After this simple closing form is filed, the court is required to leave the estate open for a period of one year following the date of the deceased’s death. During this time period, the personal representative is still the duly appointed representative of the estate and, as such, has the necessary authority to handle any matters that arise involving the estate, such as a creditor’s claim, dispute among heirs, tax filing matters, etc. At the end of the one-year period following the deceased’s death, assuming that no lawsuit has been filed in the meantime involving the estate, the estate is closed by the court. These closings are generally handled by the court without any need for any further filings or contact with the personal representative.
The summary administration procedure is most often available and used upon the death of a spouse when their Will leaves everything to their surviving spouse and the surviving spouse also serves as personal representative of the estate. It is also available for those small estates that have more than one heir or devisee but little probate property. These summary administration procedures are relatively simple and allow an estate to be concluded quickly and without undue delay. They save families a great deal of time and aggravation and allow them to be finished with this dreaded post-death process relatively quickly, helping to bring some closure to the loss of a loved one. Because of all of these benefits, it’s a win-win situation for everyone. I encourage you to investigate any estate that you may be involved in to determine whether it qualifies for summary administration so that you can take advantage of this simple administration procedure. (The information provided in this article is for informational purposes only and is of a general nature. The information should not be construed as legal advice. If you have any questions about the subject matter of this article or related matters, you should consult with a professional advisor for advice. Deirdre W. Edmonds previously served for twelve years as Horry County Probate Judge and is currently the owner of The Law Office of Deirdre W. Edmonds, PA, located at 1500 Highway 17 North, The Courtyard, Suite 213, Surfside Beach, SC 29575. The Law Office of Deirdre W. Edmonds, PA focuses on estate planning, probate administration, probate and trust litigation, disability planning and elder law. Contact Deirdre W. Edmonds via Telephone: (843) 232-0654; Website: www.dedmondslaw.com; and Email: firstname.lastname@example.org.)
BASIC STEPS OF PROBATE ADMINISTRATION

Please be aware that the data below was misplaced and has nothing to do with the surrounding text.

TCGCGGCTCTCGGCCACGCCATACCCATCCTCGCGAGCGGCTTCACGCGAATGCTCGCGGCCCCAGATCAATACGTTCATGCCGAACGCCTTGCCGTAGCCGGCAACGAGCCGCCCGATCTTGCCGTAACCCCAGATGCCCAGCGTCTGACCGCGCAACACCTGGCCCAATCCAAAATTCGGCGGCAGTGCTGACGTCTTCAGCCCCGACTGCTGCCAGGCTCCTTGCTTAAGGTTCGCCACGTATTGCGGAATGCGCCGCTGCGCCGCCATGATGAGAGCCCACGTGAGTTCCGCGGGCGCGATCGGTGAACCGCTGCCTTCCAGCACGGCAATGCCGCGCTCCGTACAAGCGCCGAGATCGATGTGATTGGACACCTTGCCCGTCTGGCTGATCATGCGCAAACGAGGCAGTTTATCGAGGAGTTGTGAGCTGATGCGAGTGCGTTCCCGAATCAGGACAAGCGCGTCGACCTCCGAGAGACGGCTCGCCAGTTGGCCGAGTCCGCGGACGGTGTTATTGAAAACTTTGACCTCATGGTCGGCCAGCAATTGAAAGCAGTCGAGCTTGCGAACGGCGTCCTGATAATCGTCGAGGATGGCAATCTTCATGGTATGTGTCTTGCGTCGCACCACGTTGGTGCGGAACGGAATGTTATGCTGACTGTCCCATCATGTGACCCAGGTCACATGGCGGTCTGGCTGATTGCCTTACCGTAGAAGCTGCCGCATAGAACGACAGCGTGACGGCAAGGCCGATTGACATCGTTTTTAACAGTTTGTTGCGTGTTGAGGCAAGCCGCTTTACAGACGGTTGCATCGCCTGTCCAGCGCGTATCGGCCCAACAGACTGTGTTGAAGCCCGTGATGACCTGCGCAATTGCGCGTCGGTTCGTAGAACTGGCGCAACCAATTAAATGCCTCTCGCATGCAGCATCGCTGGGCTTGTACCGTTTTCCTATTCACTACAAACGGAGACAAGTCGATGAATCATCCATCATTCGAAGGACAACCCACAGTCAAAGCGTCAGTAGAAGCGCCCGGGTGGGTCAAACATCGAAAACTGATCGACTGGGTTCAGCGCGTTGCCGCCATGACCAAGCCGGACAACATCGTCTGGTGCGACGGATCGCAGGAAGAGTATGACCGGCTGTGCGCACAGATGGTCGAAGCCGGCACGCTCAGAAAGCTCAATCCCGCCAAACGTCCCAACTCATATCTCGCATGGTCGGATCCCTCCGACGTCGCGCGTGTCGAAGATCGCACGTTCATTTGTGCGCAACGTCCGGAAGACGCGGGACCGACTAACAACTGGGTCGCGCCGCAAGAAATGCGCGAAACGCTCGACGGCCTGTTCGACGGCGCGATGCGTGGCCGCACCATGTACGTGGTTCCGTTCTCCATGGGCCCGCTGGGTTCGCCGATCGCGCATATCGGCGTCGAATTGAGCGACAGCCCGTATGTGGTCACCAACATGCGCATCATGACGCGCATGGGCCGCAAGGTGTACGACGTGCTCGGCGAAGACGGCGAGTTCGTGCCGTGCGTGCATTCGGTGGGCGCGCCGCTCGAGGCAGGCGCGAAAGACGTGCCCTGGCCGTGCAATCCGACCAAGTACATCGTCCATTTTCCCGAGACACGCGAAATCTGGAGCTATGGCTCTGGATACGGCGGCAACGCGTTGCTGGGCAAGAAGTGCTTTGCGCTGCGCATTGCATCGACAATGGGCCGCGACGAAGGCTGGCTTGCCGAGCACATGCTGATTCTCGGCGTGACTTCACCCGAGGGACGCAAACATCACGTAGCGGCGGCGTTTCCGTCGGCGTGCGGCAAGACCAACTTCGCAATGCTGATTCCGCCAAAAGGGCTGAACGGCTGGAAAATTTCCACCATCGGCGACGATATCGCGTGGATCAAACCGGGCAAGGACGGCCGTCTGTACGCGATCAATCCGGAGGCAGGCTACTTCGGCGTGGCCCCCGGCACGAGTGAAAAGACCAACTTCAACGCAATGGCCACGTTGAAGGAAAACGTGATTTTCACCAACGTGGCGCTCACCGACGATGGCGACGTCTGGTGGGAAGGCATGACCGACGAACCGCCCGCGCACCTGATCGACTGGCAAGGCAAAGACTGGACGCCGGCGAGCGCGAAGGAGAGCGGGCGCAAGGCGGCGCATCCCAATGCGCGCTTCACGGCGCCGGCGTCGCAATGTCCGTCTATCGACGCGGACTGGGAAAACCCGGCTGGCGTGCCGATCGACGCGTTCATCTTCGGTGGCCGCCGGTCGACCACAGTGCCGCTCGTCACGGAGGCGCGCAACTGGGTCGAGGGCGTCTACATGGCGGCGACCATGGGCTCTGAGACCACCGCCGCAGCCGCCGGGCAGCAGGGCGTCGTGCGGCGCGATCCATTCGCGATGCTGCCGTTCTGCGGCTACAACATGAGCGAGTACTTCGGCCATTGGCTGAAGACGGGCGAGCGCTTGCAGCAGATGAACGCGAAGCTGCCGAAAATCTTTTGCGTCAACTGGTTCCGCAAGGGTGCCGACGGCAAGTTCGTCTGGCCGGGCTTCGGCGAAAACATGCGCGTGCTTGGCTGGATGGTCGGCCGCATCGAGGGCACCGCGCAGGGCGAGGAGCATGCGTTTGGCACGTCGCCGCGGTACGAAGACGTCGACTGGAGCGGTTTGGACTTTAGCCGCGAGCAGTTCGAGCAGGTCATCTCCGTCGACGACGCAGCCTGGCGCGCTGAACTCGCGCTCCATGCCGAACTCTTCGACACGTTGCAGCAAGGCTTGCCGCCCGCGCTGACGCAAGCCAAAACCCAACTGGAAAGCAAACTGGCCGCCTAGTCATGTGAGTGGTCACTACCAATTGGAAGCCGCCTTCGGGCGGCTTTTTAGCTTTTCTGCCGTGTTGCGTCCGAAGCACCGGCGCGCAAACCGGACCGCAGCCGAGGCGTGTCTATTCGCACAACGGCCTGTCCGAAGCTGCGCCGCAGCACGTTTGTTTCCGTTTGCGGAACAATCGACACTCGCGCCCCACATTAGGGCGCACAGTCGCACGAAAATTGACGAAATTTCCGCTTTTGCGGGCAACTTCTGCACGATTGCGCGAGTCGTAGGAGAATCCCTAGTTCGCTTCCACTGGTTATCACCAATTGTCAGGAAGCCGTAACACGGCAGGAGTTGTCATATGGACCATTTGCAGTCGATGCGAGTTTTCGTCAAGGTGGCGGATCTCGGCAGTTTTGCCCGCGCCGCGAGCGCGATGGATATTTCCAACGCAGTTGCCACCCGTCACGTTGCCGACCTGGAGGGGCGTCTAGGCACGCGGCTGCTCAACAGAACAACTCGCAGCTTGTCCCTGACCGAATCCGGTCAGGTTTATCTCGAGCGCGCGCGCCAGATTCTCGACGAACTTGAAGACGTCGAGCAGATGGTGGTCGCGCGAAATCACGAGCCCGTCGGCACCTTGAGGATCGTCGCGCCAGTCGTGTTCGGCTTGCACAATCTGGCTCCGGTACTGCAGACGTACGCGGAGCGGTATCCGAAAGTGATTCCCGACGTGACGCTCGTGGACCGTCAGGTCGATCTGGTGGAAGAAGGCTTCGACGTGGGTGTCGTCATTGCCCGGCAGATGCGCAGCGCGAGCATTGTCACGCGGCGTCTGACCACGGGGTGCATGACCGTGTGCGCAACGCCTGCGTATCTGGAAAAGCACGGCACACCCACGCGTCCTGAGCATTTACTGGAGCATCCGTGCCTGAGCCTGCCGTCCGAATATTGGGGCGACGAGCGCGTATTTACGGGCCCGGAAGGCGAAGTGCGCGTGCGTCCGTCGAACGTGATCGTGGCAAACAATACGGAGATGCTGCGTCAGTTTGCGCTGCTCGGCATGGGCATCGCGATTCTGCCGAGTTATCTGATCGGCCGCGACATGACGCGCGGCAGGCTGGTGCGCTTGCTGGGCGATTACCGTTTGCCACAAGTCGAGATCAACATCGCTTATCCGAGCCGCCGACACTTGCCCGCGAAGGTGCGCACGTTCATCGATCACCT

By Deirdre W. Edmonds, Attorney at Law
After a person's death, a determination must be made as to the nature and extent of the deceased person's assets and income, and that determination will generally dictate what must be done with respect to probate administration. Often, a person dies owning assets and property known as "probate property" that can only be dealt with through some type of action in the local probate court. Previously, I have discussed the difference between "probate property" and "non-probate property". I have also previously discussed various simplified probate administration procedures. This article assumes that the deceased person's probate property includes either real property or that the probate property exceeds $25,000 in value. Under either of these circumstances, a full probate administration is required through the local probate court.
This article outlines the basic steps that must be taken in a normal probate administration. Although no two estates are the same, there are certain steps that all probate administrations must follow. Oftentimes, added to these steps are more complex issues that arise, which require more time, expense and effort to resolve. Probate administrations are very fact specific. The particular facts and circumstances related to the nature and extent of the deceased's property, their family members and family dynamics, the extent of their preplanning or lack of planning, all impact the ease or complexity of their estate administration. In general, the following basic steps are required for a probate administration in this state:
STEP ONE: GATHER NECESSARY INFORMATION AND OPEN ESTATE WITH PROBATE COURT. Determine the deceased's assets and income, their family members and family relationships, and whether or not they had a Last Will and Testament. File any Will with the probate court and seek the appointment of a personal representative to manage the deceased's probate assets. The personal representative is in charge of the probate administration.
STEP TWO: PROVIDE INITIAL REQUIRED NOTICES. As soon as the Will is filed and/or a personal representative is appointed, duties arise that require certain persons to be notified regarding whether or not there is a Will and also notified that the personal representative has been appointed by the Court. These duties also include publishing the Notice to Creditors in a local newspaper.